Victoria Monet offers to replace DaBaby on Dua Lipa’s ‘Levitating’ after homophobic comments

Monet says she's "totally available"

Victoria Monet has offered to replace DaBaby‘s vocals on Dua Lipa‘s track ‘Levitating’, after the rapper was slammed for homophobic comments.

DaBaby, real name Jonathan Kirk, drew criticism for controversial comments he made about homosexuality and HIV/AIDS while onstage at Miami’s Rolling Loud Festival on Sunday.

“If you didn’t show up today with HIV, AIDS… put your cellphone light up. Ladies, if your pussy smell like water, put your cellphone light up. Fellas, if you ain’t sucking dick in the parking lot, put your cellphone light up,” he told the crowd.


Lipa – whose 2020 ‘Levitating’ remix features a verse from DaBaby – subsequently said in a post to her Instagram Story: “I really don’t recognise this as the person I worked with.

“I know my fans know where my heart lies and that I stand 100 per cent with the LGTBQ community. We need to come together to fight the stigma and ignorance around HIV/AIDS.”

However, Monet has now gone even further and suggested that the track be re-recorded with her own vocals.

“If she would like to replace DaBaby’s verse on levitating I’m totally available,” she wrote on Twitter.

Responding to the suggestion, one fan wrote on Twitter: “Hot take: dua should make a levitating remix EP with each track being a verse / remix with exclusively LGBTQ+ artists (like victoria monét, lil nas x, etc.)”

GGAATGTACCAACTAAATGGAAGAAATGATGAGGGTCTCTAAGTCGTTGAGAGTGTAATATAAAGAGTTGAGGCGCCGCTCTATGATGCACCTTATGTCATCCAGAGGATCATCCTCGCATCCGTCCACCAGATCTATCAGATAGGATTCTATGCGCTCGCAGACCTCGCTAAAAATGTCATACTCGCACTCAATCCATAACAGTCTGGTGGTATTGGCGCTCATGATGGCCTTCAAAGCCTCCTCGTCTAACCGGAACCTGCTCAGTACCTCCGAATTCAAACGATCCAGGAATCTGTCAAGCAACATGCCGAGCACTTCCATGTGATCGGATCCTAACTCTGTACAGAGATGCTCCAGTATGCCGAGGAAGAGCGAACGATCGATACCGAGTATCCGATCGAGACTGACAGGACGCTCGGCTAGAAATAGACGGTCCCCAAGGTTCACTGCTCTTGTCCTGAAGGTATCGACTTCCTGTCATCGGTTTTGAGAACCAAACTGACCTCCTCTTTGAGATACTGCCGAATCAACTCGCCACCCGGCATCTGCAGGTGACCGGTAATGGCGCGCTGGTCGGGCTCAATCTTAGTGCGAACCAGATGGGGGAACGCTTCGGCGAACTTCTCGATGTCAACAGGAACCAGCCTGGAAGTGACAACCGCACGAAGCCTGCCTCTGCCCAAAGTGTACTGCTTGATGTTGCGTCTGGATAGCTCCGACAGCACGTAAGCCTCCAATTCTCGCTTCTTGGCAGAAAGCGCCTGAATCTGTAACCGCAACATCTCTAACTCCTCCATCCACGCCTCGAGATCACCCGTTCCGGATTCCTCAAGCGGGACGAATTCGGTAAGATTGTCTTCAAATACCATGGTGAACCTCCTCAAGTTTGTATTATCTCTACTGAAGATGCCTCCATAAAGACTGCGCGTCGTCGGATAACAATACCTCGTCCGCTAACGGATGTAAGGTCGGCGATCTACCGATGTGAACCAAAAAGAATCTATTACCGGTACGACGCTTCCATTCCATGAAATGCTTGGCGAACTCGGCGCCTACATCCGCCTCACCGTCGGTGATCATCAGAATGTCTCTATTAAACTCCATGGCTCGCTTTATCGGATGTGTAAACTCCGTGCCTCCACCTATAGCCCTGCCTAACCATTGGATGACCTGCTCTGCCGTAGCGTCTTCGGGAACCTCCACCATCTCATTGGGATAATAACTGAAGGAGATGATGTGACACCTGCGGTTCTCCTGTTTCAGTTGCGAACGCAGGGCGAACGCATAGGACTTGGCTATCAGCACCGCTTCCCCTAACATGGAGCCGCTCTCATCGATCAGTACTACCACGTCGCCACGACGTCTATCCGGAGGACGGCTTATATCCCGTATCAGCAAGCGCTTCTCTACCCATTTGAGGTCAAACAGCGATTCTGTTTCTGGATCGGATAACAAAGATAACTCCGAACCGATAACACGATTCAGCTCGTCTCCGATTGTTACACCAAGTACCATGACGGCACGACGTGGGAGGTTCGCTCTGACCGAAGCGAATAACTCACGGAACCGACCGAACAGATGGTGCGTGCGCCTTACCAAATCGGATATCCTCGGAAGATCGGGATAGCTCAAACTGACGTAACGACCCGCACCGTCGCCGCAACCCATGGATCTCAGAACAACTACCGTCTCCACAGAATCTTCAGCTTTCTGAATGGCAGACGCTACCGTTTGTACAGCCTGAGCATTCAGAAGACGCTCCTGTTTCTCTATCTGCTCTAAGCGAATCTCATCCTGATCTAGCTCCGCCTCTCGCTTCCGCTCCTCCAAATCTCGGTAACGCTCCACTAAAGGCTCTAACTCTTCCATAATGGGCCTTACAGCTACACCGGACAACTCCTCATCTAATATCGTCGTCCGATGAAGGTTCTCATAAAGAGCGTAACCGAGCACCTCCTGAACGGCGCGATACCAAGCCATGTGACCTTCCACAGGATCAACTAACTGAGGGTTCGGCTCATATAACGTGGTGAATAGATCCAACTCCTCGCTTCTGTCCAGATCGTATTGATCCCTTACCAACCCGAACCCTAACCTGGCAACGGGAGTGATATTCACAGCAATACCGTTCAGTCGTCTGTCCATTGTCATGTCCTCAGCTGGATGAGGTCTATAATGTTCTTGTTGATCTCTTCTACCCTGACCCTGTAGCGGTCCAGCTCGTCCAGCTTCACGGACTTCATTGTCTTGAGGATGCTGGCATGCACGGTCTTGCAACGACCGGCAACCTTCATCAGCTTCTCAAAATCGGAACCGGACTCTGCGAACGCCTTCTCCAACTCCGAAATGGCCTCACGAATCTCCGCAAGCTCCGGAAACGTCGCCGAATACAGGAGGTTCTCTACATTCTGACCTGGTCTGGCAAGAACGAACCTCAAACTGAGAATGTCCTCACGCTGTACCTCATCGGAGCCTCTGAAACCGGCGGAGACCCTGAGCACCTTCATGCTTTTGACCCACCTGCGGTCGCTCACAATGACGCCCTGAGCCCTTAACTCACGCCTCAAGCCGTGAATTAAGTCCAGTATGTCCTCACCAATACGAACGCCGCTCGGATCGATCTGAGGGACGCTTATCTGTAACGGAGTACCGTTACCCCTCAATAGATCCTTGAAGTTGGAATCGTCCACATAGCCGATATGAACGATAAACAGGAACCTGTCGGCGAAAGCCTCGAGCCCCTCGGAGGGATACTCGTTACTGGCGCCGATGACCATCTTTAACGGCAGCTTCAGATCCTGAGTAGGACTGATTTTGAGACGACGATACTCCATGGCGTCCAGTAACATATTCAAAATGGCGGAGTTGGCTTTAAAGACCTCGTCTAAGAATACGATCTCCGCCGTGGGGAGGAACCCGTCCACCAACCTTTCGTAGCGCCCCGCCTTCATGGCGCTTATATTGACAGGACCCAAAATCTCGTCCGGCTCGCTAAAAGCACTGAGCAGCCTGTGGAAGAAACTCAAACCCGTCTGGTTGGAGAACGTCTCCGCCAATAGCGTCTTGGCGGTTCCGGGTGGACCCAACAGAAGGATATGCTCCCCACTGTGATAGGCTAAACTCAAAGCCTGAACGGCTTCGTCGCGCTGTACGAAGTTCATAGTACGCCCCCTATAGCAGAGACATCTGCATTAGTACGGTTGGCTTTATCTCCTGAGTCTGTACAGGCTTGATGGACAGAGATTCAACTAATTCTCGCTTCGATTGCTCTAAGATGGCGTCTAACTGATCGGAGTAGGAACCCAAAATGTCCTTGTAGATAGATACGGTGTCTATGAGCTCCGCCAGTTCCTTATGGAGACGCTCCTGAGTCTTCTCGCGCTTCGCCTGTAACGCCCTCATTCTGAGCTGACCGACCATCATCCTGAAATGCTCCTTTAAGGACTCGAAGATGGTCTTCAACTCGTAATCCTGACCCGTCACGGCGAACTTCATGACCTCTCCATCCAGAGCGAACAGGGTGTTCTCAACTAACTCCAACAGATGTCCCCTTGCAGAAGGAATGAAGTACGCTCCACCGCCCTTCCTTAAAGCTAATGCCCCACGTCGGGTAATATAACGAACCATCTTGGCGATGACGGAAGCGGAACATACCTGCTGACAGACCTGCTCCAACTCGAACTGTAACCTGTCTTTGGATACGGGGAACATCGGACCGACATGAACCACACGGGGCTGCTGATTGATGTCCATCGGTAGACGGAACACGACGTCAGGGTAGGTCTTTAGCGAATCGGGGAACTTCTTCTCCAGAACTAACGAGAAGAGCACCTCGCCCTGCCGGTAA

UK HIV and Aids charity Terrence Higgins Trust (THT) also recently responded to Kirk’s remarks, saying they perpetuated “HIV-related stigma and discrimination, as well as spreading misinformation about HIV”.

The rapper defended his actions in a series of 19 videos in his Instagram Stories yesterday, saying: “What I do at a live show is for the audience at the live show. It’ll never translate correctly to somebody looking at a little five, six-second clip from their goddamn crib on their phone.”

He continued, telling those who weren’t present at the show to “shut the fuck up”.

Kirk has since taken to Twitter to offer an apology for his remarks. “What I said was insensitive,” he said, “Even though I have no intentions on offending anybody. So my apologies.”

In an additional post, Kirk slammed groups of other artists, brands and networks that “like to profit off of black rappers influence on the culture, without understanding it”.

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